Imaginary friends are what get most of us through childhood and have inspired countless movies and TV shows, think drop dead fred Y Glad!
Did you have an imaginary friend? If so, what happened to them? If the statistics are true, and two-thirds of us have had one at some point in our childhood, why don’t we remember them or, indeed, keep them?
If it weren’t for our parents being the memories of our invisible friends, it seems we wouldn’t remember them at all. Recent studies on the phenomenon have found that imaginary friends begin around age 2 and last up to age 7. Some are constant companions, others appear from time to time.
Some have particular names and characteristics, some are human, some take the form of aliens, reptiles and even anthropomorphic animals, dolls and special objects, while others cut and change as often as your child’s emotional mindset. Some even go so far as to create a paracosm: an entire world with a landscape, history, and native inhabitants.
But are they real or imaginary? That really depends on who you ask. The status quo seems to support the idea that an imaginary friend It is a psychological phenomenon in which a friendship takes place in the imagination rather than in physics reality.
Most spiritual teachers and psychic mediums will say yes, they are real. Science leans toward the notion that if you can’t touch it or see it, it can’t be real. However, they both believe that it is a healthy natural tool to help you navigate through the formative years and sometimes a bit beyond.
Psychic medium Rebecca Rosen has served as a conduit between the spirit world and our everyday world, and believes that imaginary friends are metaphysical guides. “Yes, they are real. Our invisible friends are actually spirit guides or guardian angels who come to visit us.”.
She believes that children up to around 5 years old are very open to this form of communication and that imaginary friends are part of their ‘team spirit.’
Like a metaphysical life coach, or a truly intelligent compassionate friend who offers inspiration, advice, or some general comfort in times of loneliness or boredom, an imaginary friend can be very helpful.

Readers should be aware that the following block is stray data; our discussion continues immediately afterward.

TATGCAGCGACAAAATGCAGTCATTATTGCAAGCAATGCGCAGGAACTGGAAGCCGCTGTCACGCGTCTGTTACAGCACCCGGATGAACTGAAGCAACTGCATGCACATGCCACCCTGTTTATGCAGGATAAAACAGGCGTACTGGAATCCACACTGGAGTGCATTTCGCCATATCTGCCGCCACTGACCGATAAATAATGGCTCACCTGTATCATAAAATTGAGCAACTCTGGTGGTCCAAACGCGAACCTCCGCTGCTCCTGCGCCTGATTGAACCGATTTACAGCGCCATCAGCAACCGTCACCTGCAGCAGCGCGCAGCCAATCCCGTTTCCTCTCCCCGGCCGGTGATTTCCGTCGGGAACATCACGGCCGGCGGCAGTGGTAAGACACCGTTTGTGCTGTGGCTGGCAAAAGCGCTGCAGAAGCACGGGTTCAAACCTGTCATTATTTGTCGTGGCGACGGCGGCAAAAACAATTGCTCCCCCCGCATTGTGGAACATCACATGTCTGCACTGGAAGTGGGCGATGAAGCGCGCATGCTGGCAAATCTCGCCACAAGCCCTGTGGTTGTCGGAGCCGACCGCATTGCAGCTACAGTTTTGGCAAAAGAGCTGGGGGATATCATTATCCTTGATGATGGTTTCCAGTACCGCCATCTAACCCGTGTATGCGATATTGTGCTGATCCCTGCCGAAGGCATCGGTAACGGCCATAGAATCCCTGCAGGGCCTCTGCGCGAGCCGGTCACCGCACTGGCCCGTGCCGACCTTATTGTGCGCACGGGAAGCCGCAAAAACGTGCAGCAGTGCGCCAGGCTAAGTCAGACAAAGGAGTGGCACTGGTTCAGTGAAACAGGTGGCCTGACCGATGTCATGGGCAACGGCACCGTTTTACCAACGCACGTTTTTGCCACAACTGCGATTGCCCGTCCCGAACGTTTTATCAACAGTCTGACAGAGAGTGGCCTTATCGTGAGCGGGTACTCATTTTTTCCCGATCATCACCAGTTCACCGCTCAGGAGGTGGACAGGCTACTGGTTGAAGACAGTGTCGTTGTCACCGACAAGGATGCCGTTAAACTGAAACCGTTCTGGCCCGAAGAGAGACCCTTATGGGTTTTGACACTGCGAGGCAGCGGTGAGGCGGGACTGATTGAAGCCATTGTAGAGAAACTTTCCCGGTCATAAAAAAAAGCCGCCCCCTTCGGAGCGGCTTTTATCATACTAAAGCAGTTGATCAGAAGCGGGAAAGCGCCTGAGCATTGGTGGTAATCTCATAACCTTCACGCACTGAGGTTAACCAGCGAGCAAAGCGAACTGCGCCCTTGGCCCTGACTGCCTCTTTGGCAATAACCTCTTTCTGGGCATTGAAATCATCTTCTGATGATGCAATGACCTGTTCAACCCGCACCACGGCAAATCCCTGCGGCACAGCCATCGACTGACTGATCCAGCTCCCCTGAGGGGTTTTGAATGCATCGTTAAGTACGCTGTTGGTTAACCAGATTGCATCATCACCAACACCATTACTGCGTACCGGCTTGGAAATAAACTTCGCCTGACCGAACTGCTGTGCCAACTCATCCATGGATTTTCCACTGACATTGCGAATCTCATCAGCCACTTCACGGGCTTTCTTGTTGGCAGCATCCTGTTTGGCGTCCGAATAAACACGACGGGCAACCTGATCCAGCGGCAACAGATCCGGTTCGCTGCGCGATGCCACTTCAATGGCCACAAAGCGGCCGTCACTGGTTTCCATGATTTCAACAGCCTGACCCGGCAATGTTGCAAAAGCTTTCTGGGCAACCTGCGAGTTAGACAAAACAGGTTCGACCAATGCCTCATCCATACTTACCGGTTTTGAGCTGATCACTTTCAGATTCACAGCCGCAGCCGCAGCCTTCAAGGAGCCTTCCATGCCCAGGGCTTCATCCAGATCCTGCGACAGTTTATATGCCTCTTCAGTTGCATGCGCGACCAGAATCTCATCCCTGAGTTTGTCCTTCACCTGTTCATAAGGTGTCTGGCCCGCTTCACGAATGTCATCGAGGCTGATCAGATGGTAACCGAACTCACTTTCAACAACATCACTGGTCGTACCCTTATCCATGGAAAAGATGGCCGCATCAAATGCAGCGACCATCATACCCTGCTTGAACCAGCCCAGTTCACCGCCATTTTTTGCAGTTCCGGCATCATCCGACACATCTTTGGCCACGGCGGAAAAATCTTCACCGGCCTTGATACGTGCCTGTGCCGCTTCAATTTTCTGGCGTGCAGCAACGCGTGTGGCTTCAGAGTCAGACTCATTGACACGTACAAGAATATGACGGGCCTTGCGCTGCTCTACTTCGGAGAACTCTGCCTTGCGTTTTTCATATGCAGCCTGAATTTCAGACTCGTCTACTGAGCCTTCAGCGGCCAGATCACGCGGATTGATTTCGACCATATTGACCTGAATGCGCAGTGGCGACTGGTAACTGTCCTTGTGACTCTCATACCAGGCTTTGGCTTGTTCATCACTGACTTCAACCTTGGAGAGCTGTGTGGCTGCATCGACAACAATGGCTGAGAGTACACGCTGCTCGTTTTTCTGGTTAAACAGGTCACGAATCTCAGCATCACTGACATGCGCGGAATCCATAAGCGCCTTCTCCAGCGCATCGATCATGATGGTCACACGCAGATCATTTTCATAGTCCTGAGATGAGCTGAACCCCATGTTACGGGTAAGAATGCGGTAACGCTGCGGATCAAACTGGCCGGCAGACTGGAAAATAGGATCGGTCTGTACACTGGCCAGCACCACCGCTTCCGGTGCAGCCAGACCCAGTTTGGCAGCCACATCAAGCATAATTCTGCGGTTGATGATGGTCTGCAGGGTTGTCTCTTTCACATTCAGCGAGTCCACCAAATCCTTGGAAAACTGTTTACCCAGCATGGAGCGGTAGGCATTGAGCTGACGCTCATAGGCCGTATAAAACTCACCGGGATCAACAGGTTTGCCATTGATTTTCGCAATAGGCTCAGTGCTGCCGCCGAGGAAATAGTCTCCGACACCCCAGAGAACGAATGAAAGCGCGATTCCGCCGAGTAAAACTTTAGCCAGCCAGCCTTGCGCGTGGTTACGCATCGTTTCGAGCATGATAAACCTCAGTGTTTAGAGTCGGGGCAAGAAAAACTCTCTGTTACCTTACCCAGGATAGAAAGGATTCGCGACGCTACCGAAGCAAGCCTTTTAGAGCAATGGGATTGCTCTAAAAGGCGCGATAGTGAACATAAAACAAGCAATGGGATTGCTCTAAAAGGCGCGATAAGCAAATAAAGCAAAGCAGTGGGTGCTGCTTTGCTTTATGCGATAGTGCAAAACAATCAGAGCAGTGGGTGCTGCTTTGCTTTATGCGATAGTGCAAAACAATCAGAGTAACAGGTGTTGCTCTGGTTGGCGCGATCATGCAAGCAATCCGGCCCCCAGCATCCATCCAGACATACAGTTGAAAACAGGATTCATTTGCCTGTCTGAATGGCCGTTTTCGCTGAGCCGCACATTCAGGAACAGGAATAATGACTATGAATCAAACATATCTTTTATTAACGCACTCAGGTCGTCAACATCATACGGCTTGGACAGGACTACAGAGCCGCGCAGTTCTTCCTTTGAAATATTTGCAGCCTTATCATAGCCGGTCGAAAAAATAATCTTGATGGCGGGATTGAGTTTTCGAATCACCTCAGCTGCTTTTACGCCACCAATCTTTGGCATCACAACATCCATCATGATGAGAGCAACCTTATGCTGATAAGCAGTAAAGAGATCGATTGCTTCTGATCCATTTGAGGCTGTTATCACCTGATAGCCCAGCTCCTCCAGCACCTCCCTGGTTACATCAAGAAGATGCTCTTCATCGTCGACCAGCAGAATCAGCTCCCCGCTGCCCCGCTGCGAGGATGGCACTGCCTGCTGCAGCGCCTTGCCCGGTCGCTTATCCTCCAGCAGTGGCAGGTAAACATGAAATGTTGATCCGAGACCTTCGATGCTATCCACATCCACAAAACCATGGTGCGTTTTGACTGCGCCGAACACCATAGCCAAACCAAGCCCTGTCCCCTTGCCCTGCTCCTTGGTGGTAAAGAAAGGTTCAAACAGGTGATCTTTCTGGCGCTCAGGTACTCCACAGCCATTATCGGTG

Dr Evan Kidd of the Australian National University says the phenomenon is largely misunderstood. He believes that having imaginary friends is normal and associated with very positive outcomes.
We had a chat with Dr. Kidd about his thoughts on imaginary friends.
Q: Do you see that the stigma behind imaginary friends is outdated?
Yes. It is important to remember that children’s imaginary friends are a normal part of child development and are a way for children to express a very common and important behavior: play.
Q: Would you like to see parents and the general public informed about the positive benefits of an imaginary friend?
I think the most important thing is that people understand the importance of play in general, whether it’s making up an imaginary friend or other types of play, from physical play (eg playing with teams in the park) to sociodramatic play (eg, posing as someone else). Play is a very important part of childhood and is associated with many positive outcomes, from healthy physical development to language and healthy social-emotional development. However, because it is something we see as something children ‘just do’, its value is sometimes overlooked.
Q: Since an imaginary friend is a very private experience for a child, do you think it’s possible that all children have them?
No, but it’s fine! Inventing an imaginary friend requires the right conditions. For example, they are much more common in firstborn and only children, who probably make them up because they have enough time away from other children for a character to emerge (keep in mind that they are not alone, they have their friend! And research shows that these children often have as many real friends as children with siblings). Children with a lower birth order can be just as creative and enjoy play as much, but because they have real siblings to play with, they tend to make up fewer imaginary friends (unless they are a big age difference). And of course, some children prefer different types of play activities that don’t involve fantasy, just like as adults, some of us prefer to watch documentaries and some of us prefer to watch fantasy-oriented movies and TV shows.
Q: Who is your favorite imaginary friend in literature or film?
I love Calvin and Hobbes, because of its simplicity and the way it shows such a sweet relationship between the two characters.
Imaginary or not, it begs the larger question: What is imagination?
I hate when kids have imaginary friends because what do you mean she’s after me?
— ken 🌙 (@ken__faith) September 21, 2022